Arabic & Islamic Studies
Research projects which are assisted by the NVIC in the field of Arabic studies.
- Research fellow at NVIC 2014-2015: Ilka Eickhof
- Guest Researcher at NVIC 2014-2015: Josephine van den Bent
- Other research
Ilka Eickhof, PhD-student
It now has been exactly a month since I started my position at NVIC, and after a hasty semester end at Freie University Berlin just two days before I arrived in Cairo, I very much enjoyed the unhurried pace of the first weeks at the institute. The welcome here in Cairo was great and very easygoing, giving me the feeling that I have been part of the team for already some time.
Due to the teaching experiences I gathered at my former position as a lecturer and research assistant at Freie University Berlin (Center for Middle Eastern and North African Politics), as one of my first tasks at NVIC I have been asked to put together a syllabus for our students. The program combines theoretical approaches from different research areas such as Cultural Studies and Postcolonial Theory, Sociology, Political Sciences and Regional Studies, and is interwoven with a cultural program (excursions to historical sites, screening of relevant films within our weekly film and lecture program), as well as introducing various topic-related local initiatives. Besides the course work and partly organizing the weekly lectures, I am working on the film program, together with my colleagues Ruth Vandewalle, who has been introducing the screenings at NVIC for the past years, and one of NVIC’s guest researchers, Ifdal Elsaket, both passionate experts on Egyptian films. After finishing up the leftovers of my previous position due to the just recently ended winter term, I am more than happy to dive back into my research on foreign funding of cultural productions in Cairo in the past three years, of which I will present a glimpse in one of the upcoming lectures here at NVIC.
The mid-thirteenth century was a turbulent time in the Middle East. The Mamluks in Egypt deposed their Ayyubid predecessors and former masters in 648/1250, founding a sultanate that soon came to include Syria (in 658/1260) and which remained in power until 923/1517. These Mamluks were non-Arabs, who had come to Egypt asmamluks, military slaves, predominantly imported from Turkic areas in Central Asia (and in later periods from the Caucasus). The establishment of Mamluk rule coincided with the Mongol advance into the part of the Muslim world that we now refer to as the Middle East. These nomads from the steppes of Inner Asia had embarked on a series of conquests under the leadership of Chingghis Khan, and had rapidly subjugated China and the lands of Central Asia, before moving westwards. Consequently, the new rulers were soon confronted with the threat of Mongol invasion. While the first recorded military contact between the Mamluks and the Mongols took place during the latter’s attempt to conquer Syria in 658/1260, news of their violent subjugation of Muslim lands farther East had reached Egypt well before that. Especially the fall of Baghdad to the Mongols in 656/1258, with its widely reported massacres and the murder of the Abbasid caliph Al-Mustaʿṣim (r. 640/1242-656/1258), sent shockwaves through the Islamic world.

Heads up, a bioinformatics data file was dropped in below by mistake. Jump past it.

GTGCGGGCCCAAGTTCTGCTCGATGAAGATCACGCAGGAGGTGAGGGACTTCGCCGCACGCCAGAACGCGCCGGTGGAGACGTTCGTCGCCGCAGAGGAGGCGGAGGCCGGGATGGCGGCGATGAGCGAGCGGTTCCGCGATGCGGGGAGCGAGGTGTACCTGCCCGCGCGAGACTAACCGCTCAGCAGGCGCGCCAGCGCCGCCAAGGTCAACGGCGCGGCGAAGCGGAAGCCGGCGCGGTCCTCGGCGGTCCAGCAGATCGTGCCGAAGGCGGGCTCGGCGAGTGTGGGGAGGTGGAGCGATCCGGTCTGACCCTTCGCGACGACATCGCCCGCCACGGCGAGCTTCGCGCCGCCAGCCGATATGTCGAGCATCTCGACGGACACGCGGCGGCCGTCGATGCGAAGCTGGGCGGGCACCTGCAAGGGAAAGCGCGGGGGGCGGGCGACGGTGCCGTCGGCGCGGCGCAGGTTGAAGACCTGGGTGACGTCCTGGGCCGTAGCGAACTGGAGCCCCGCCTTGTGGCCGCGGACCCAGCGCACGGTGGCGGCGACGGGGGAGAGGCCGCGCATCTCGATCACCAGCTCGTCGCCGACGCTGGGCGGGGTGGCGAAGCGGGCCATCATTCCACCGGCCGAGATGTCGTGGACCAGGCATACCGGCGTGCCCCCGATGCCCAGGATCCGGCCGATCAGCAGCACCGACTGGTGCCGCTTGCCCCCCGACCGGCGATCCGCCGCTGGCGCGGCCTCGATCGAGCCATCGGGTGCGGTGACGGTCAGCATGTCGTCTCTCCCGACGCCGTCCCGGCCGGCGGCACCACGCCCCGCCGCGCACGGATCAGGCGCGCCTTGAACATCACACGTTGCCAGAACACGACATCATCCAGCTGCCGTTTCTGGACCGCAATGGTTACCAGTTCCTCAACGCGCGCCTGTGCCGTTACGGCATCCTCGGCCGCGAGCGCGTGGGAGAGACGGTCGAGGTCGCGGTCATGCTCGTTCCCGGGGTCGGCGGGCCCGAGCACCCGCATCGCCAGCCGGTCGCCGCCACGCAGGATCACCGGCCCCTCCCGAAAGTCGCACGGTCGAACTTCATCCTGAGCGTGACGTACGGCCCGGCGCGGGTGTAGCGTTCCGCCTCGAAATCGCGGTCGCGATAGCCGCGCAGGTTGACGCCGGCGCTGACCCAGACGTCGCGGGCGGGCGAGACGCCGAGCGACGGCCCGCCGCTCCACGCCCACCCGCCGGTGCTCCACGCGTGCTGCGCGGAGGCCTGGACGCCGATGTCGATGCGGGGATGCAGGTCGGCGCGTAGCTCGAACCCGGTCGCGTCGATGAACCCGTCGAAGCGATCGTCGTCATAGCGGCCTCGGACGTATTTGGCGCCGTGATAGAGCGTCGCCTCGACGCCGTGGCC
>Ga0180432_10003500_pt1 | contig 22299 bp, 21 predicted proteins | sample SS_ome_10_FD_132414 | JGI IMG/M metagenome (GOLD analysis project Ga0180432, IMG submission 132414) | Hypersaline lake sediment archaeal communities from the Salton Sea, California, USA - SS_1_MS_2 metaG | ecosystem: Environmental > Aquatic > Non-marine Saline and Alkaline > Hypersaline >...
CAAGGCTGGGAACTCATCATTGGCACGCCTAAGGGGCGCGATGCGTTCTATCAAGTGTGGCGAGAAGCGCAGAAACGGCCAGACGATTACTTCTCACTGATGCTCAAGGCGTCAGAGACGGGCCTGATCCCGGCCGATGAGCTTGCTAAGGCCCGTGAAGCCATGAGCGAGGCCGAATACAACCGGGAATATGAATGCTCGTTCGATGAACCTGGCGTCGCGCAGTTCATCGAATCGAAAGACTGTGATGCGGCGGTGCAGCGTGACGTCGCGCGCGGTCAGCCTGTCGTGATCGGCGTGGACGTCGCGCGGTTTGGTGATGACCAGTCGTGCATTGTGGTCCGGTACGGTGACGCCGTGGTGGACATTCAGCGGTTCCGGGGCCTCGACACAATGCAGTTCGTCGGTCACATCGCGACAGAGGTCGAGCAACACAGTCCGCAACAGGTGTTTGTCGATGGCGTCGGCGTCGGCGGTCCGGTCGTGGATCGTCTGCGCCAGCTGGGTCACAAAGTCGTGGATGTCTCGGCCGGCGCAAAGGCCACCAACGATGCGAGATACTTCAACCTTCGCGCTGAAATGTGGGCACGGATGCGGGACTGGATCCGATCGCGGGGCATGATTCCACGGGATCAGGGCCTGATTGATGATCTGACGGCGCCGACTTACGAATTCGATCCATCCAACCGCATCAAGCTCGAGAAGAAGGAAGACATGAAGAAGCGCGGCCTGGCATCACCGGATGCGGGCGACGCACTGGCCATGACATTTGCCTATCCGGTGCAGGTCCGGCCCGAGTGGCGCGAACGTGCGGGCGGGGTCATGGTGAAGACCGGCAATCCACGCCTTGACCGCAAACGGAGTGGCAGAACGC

At the battle at ʿAyn Jālūt, in the Jezreel Valley in Galilee, on 25 Ramaḍān 658/3 September 1260, the Mamluks succeeded in defeating the Mongols. This led to protracted hostilities between the Mamluks and the Mongols of the Ilkhanate, a state ruled by Chinggis Khan’s grandson Hülegü, and which was centred in Persia. The so-called Mamluk-Ilkhanid War lasted from 658/1260 until 680/1281, and was followed by a period of incessant latent conflict that lasted more than sixty years. To further complicate matters, Egypt’s new rulers had to deal with more than one group of Mongols: on the one hand, there were the Mongols of the Ilkhanate. In the Russian steppes, however, another Mongol khanate had arisen, that of the Golden Horde. The Mamluks developed friendly diplomatic relations with this khanate from the early 1260s onwards, and they were their most important ally in the struggle against the Ilkhanids
The relationship between the Mamluks and the Mongols has been the subject of much scholarly discussion, especially the war aspect, diplomatic relations and possible Mongol cultural influences on the Mamluks and their empire. But as yet, there has been no critical analysis of Mamluk representations of Mongols, a gap in the scholarship that I will attempt to – at least partially – fill by means of my PhD research (which is funded by the Netherlands Organisation for Scientific Research, NWO). Additionally, the Mamluk-Mongol struggle was played out during a time essential to Mamluk identity formation, in which the new power needed to be legitimised; during the establishment of the new Mamluk rule in the late thirteenth and early fourteenth centuries. Therefore I will also look into the uses of Mongol images as a way legitimisation strategy. As such, the preliminary title of my PhD study is The Mongols in Mamluk Eyes: Image- and Identity Formation in the Medieval Middle East.
Although I am based at the University of Amsterdam, from March until the end of October, I am working at the NVIC as a guest researcher. The Institute has kindly offered my office space and further use of their facilities, for which I am very grateful. It allows me to make use of the extensive library whenever I need to, and the working atmosphere throughout the Institute is most pleasant. I am looking forward to some very productive months!
Professor Dr. Manfred Woidich/Dr. Rudolf de Jong, University of Amsterdam: Egyptian Arabic dialects.
Professor Dr. Rudolf Peters, University of Amsterdam: Ottoman legal and administrative history.
Professor Dr. Jo Van Steenbergen, Ghent University:
for up to date information about his research, please visit the following link